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Wednesday, June 26,2013

Club life

The joys and pains of running a nightclub in Lansing

by ALLAN I. ROSS
Sam Inglot/City Pulse
Last week, Bar 30 closed after an underwhelming 10 months of business. Situated in the Heights at Eastwood, a still-under-construction lifestyle center north of Eastwood Towne Center in Lansing Township, the high concept entertainment/food venue had its challenges from the get-go — for starters, a touchy economy and a not-quite-ready-for prime-time location. But the thing that may have done it in was an identity crisis: Bar 30 was trying to be too many things at once. 

“The idea was to bring a place that was both a restaurant and a nightclub under one roof,” said Chuck Senatore, one of Bar 30’s co-owners and co-founder of the Tony Sacco’s Coal Oven Pizza chain, which has a location next door. “Unfortunately, we found that it was virtually impossible to get that to work. It was a new idea, but the two concepts were too difficult, so we closed it. It’s been sold, and now (the space is) going to be one thing, 100 percent.”  

In deference to the new owners, who haven’t officially made an announcement yet regarding their designs for the 7,900-square-foot space, Senatore wouldn’t elaborate on what that “one thing” was — or why he just didn’t scale back to either restaurant or club. However, a post on Bar 30’s Facebook wall, since removed, said that it will become a high-end restaurant named Capital Prime Steakhouse on Sept. 1. Reliable sources confirm this, but Joe Goodsir, the putative new owner, did not return a call for comment.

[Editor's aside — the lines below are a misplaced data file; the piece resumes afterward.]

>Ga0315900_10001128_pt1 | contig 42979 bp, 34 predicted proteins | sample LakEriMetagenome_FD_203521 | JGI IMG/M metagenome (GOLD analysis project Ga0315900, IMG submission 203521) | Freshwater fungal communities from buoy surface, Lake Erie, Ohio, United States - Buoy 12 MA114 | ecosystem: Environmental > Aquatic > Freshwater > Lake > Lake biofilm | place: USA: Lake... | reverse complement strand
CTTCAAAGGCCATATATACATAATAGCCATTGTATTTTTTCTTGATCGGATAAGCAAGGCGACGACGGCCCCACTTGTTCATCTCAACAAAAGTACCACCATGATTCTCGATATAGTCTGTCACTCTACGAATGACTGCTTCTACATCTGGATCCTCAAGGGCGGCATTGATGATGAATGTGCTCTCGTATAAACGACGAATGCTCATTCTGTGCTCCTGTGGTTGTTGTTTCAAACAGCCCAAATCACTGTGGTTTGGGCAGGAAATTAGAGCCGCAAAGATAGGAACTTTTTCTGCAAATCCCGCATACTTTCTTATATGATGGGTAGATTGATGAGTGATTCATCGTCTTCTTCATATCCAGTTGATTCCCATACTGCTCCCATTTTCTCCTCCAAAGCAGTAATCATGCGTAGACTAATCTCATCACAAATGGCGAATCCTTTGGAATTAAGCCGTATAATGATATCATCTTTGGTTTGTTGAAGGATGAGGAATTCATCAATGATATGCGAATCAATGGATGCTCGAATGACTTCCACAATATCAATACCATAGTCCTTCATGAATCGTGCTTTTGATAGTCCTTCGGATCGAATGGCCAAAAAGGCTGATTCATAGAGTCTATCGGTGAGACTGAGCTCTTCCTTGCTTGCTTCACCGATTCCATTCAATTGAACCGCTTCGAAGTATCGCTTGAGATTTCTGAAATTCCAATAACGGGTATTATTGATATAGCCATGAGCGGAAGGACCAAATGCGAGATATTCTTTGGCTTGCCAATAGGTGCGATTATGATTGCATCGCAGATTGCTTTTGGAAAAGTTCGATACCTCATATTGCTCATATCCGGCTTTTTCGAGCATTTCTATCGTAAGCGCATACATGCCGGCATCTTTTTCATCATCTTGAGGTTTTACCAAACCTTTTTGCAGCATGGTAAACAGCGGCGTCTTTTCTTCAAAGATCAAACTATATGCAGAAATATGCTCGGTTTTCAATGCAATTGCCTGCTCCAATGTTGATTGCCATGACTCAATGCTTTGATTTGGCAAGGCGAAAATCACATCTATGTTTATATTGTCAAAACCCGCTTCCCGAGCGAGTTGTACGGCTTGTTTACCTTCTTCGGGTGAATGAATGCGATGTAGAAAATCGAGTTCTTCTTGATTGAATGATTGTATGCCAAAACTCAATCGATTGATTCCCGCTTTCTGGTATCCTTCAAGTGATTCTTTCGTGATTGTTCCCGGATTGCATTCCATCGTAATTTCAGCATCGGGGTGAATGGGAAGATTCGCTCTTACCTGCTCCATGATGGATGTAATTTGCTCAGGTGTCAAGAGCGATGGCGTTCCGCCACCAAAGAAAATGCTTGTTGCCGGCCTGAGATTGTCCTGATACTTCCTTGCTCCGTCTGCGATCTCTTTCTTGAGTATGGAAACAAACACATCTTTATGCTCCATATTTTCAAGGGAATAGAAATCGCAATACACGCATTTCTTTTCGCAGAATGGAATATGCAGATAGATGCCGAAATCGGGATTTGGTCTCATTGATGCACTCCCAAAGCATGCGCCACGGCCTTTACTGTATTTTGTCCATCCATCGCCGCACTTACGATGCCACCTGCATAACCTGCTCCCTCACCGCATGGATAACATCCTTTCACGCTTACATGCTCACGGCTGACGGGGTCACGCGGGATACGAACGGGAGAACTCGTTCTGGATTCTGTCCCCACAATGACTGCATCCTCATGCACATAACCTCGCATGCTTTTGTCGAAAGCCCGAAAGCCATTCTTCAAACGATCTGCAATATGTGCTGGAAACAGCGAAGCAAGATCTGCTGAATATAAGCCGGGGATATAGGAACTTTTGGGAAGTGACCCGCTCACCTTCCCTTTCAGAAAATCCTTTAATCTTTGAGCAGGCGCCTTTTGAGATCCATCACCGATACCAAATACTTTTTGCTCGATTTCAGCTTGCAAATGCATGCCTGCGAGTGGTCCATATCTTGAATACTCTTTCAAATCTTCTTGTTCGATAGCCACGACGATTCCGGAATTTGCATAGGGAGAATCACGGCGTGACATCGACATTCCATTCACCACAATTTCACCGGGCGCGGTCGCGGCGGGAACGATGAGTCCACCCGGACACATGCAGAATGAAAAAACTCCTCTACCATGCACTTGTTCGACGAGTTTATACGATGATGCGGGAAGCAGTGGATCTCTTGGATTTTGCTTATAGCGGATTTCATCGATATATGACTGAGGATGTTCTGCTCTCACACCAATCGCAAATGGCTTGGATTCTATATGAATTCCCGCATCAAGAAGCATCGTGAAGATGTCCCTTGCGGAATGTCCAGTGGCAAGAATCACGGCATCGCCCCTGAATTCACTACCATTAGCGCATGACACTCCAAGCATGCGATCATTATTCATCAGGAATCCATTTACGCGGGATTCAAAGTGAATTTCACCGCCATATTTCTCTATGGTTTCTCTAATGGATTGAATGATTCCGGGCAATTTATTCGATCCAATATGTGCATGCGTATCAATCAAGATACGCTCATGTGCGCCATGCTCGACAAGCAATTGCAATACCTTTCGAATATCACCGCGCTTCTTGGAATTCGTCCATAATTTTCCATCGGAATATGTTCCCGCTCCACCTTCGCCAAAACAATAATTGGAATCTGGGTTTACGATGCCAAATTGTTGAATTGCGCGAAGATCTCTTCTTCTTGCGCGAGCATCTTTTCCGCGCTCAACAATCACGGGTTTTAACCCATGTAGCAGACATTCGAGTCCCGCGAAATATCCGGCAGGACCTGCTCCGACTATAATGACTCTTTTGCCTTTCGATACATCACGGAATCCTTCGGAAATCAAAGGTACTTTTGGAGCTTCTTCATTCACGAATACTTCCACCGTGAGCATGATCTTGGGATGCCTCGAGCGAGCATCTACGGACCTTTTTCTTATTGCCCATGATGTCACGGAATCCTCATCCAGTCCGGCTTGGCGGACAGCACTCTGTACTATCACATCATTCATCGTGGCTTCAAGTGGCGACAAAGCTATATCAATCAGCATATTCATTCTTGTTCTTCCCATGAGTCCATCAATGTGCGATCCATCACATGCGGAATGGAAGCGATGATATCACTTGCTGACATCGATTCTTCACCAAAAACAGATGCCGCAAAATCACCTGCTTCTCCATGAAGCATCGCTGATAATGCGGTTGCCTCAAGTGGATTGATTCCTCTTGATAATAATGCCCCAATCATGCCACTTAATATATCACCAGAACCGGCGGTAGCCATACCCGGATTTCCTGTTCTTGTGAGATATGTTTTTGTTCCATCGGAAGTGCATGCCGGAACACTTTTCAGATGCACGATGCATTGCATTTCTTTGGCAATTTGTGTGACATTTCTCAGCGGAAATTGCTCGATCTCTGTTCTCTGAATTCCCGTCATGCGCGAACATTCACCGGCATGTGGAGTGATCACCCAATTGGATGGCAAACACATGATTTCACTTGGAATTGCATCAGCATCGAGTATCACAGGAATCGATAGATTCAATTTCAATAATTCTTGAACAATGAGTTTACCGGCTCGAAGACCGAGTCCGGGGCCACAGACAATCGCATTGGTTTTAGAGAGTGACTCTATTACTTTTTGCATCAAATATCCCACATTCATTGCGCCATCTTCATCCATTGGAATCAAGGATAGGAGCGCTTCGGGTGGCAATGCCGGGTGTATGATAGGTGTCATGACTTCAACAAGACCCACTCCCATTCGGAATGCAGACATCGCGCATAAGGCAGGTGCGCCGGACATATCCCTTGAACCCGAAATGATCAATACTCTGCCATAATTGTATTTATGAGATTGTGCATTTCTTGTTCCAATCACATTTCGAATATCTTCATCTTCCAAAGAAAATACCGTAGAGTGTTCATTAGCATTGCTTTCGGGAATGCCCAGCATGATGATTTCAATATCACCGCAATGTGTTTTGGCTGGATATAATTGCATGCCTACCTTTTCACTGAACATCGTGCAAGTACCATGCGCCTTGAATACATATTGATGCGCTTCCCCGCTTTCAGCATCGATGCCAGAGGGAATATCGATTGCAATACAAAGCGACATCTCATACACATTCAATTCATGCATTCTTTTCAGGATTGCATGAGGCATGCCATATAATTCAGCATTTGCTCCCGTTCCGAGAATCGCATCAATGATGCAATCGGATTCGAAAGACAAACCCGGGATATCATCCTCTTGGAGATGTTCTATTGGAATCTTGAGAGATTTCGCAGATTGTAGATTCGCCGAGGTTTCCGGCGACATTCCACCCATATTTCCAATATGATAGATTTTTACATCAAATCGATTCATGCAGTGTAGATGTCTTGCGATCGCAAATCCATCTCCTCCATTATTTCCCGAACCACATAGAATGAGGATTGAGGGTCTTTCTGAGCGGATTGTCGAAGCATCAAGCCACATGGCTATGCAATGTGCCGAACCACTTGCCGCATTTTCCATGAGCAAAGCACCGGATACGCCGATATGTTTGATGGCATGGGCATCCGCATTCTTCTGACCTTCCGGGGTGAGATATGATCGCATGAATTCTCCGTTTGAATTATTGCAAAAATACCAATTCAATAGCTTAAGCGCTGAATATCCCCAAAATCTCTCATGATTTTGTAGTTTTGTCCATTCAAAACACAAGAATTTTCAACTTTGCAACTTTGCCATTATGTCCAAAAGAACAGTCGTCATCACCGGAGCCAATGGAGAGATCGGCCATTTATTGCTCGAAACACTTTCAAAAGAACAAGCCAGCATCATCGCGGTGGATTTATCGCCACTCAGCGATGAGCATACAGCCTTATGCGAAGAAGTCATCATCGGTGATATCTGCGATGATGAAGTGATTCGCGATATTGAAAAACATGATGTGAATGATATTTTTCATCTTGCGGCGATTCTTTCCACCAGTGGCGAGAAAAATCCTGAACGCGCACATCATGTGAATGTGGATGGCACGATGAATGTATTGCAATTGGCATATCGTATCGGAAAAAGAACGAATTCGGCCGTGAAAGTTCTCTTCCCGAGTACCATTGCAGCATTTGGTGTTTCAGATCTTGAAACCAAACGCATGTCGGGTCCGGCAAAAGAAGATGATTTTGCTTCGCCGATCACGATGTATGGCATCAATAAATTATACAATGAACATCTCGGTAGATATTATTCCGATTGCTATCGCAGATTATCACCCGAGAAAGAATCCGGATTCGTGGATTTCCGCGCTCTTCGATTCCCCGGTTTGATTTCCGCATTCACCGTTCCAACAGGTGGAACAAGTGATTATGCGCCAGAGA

When Bar 30 closed, Steve Hayward, executive director of the Eastwood Downtown Development Authority and development director for Lansing Township, said the business owners and the DDA “felt it was in the best interest to go in a different direction with a concept better supported by the market.” But what would make a steakhouse a better fit than a half restaurant/half nightclub? Was it just too early arriving to the party? 

If that’s the case, there’s someone else who can relate. Earlier this month, REO Town’s resident restaurateur/retail furniture king Dave Sheets entered final negotiations with a Holt Church to sell his Cadillac Club. It was a supper club when he opened it in 2004. It morphed into a hip-hop nightclub three years later, after failing to lure diners to that part of town. 

“I think I was just too far ahead of my time,” Sheets said. “I tried, but I just couldn’t make the restaurant work. I was making $1 million a year, but it took $1.2 million to break even. The next choice was a hip-hop venue, which was not something I wanted to do at all, but I had a mortgage.” 

He said that concept lasted about a year and a half, but parking lot altercations between his patrons led to one too many run-ins for him with the Lansing Police Department, at which point he decided to leave the nightclub business and shutter the Cadillac Club for good.